Figure 14-5.E1ectronic news gathering (ENG) camera.
(CCU), usually located in the control room. The CCU
consists of a waveform monitor (an oscilloscope that
displays a video signal graphically), television monitor
and shading control.
Studio cameras are expensive, ranging in price from
under $5,000 to more than $100,000. However, the more
expensive cameras deliver high-quality images in a variety
of production conditions.
The electronic news gathering (ENG) video camera
replaced 16mm motion-picture film for television news in
the mid-1970s. The ENG cameras are automated and fully
operational within a few seconds after they are switched
on. You can make adjustments to extreme production
situations quickly and easily.
Most ENG cameras weigh between six and 20
pounds, depending on the number of pickup tubes inside
the camera. They are powered by batteries, but you may
also run them from AC current using an adapter. An ENG
camera is shown in figure 14-5.
Some of the more expensive ENG cameras maybe
converted from an ENG format to a studio camera head
with a large viewfinder and advanced zoom lens. In terms
of practicality, the convertible camera is tough to beat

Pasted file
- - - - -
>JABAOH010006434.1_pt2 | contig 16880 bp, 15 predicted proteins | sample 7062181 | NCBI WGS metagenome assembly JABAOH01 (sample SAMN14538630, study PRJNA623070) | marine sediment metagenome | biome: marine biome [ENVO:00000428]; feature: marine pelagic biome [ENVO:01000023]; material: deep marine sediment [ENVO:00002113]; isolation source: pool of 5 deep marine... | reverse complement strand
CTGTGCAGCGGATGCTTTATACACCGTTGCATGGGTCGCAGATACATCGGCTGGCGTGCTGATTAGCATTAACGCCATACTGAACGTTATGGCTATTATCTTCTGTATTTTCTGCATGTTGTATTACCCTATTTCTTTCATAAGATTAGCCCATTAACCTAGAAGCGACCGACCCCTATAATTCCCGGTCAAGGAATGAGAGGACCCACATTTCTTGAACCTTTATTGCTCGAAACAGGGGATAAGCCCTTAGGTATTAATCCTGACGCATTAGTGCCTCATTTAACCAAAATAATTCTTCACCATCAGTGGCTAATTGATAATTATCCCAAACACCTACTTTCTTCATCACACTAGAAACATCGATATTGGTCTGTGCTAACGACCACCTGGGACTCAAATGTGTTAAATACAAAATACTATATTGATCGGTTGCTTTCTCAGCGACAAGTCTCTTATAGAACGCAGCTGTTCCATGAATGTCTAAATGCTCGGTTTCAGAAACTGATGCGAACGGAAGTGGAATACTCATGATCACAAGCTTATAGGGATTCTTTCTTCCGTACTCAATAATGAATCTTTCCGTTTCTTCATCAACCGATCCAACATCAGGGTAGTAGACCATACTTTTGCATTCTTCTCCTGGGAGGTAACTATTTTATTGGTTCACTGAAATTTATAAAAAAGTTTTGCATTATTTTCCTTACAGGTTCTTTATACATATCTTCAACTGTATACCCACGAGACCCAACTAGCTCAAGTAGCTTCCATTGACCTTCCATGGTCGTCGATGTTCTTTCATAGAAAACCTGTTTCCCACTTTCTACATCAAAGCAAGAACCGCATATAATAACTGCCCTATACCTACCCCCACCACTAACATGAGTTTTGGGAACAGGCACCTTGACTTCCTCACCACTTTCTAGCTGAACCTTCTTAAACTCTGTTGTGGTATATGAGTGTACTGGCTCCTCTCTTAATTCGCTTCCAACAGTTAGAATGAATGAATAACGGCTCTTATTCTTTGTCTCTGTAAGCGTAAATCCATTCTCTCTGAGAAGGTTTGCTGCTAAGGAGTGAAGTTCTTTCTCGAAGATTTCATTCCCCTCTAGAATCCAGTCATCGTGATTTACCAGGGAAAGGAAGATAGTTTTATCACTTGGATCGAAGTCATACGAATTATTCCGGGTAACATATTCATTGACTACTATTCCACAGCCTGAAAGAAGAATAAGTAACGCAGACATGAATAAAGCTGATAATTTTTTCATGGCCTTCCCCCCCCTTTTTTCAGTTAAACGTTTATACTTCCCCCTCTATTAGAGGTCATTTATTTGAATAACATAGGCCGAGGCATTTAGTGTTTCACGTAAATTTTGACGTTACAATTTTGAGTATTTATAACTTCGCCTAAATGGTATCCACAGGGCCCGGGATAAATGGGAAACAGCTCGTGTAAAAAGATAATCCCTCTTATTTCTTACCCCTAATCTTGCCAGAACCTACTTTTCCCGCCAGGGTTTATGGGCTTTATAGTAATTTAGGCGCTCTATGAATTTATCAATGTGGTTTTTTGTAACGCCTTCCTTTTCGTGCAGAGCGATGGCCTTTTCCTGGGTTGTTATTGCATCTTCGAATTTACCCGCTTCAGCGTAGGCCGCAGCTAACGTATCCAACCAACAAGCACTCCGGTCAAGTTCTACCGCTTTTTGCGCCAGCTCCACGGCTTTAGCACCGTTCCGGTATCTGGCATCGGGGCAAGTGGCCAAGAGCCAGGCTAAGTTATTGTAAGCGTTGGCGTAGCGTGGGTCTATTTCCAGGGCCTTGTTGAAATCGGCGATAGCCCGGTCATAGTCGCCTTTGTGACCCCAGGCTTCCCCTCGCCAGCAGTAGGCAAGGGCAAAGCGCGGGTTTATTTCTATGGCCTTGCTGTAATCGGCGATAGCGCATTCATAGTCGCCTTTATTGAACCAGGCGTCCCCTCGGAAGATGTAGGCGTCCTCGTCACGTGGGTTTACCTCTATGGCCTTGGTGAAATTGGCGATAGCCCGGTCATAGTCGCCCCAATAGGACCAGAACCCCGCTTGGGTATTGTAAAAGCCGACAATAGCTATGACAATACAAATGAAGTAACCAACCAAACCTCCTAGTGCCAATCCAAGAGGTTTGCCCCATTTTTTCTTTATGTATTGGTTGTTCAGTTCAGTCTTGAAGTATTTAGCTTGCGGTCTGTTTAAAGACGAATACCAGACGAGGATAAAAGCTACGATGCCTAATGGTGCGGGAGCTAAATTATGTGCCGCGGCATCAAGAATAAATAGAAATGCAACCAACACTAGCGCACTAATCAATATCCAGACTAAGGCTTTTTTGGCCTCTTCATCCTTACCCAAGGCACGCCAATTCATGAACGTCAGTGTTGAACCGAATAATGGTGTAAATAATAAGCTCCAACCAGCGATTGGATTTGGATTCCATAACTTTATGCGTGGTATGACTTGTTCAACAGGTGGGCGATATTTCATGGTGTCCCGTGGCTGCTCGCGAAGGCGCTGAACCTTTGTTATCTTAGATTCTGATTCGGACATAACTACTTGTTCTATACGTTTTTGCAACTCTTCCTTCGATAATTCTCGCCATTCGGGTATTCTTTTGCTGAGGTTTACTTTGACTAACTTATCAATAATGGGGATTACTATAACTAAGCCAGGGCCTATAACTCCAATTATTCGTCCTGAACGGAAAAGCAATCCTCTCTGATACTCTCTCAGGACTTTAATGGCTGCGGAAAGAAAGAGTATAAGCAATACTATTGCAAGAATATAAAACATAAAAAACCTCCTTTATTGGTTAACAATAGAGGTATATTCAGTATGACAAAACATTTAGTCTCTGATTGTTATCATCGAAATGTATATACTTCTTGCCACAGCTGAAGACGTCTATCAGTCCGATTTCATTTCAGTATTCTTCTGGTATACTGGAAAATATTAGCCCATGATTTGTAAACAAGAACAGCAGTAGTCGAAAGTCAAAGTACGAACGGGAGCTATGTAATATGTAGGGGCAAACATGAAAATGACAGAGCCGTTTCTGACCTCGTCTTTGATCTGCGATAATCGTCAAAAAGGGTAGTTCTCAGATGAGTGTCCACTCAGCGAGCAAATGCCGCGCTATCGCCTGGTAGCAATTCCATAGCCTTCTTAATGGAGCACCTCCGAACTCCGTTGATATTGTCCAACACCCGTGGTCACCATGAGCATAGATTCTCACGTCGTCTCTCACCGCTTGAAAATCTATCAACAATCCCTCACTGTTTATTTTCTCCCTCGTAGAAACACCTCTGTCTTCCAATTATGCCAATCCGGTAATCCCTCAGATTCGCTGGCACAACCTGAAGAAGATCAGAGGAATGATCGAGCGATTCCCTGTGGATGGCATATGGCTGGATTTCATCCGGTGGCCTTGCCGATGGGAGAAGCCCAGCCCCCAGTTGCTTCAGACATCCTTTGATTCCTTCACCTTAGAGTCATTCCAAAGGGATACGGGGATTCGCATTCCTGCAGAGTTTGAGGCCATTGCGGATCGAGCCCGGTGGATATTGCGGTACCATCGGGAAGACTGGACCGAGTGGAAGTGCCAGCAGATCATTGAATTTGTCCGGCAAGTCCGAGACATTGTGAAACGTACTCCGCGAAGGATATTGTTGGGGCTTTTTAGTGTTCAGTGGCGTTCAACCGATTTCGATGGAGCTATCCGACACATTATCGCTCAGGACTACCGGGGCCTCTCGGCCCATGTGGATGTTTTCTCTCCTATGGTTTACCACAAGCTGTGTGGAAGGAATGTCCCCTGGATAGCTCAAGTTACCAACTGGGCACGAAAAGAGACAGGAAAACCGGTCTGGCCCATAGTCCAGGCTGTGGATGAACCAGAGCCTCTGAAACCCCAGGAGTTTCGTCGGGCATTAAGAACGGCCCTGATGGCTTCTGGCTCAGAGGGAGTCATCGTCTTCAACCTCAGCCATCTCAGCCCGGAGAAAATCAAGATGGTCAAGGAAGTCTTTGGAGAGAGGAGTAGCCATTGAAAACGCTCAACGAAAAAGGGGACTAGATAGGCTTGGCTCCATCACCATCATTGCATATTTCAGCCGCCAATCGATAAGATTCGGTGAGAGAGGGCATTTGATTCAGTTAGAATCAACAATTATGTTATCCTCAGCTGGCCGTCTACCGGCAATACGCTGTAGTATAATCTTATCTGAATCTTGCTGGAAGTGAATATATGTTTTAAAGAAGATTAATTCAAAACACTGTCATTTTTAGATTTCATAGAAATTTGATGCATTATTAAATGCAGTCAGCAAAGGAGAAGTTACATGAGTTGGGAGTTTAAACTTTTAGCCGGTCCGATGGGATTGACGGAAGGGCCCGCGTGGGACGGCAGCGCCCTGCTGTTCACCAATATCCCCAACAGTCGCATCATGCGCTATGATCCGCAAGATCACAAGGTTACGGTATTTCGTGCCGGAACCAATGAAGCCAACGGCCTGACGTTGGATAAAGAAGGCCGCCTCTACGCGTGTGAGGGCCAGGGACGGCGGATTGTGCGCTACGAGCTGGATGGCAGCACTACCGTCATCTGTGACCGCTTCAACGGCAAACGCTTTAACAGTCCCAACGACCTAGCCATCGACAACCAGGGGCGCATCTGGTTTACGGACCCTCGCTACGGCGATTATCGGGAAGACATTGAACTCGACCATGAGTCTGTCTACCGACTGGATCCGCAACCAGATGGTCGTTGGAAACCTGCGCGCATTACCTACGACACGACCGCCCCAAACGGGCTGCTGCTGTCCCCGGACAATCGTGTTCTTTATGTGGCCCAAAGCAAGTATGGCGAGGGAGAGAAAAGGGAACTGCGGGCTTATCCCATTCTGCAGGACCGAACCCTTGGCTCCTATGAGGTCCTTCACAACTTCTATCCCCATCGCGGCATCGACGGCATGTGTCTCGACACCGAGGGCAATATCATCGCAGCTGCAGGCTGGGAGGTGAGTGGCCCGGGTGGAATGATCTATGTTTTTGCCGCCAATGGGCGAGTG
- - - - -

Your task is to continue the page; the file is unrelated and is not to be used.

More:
because you can use the same camera for two distinct
applications. For instance, you can use a convertible
camera to cover the 11 a.m. ribbon-cutting ceremony at
the new Navy Commissary, then connect it to a CCU in
the control room for the evening news six hours later.
Furthermore, the convertible camera is invaluable for
remote productions requiring several cameras, such as
sporting and entertainment events. A convertible camera is
shown in figure 14-6.
Unlike the standard ENG camera, which must be
connected to the videocassette recorder (VCR) with a
cable, the camcorder (fig. 14-7) combines a camera and a
videocassette in one unit. The camcorder weighs less than
an ENG camera and may be operated by one person. This
allows increased mobility in tight ENG situations.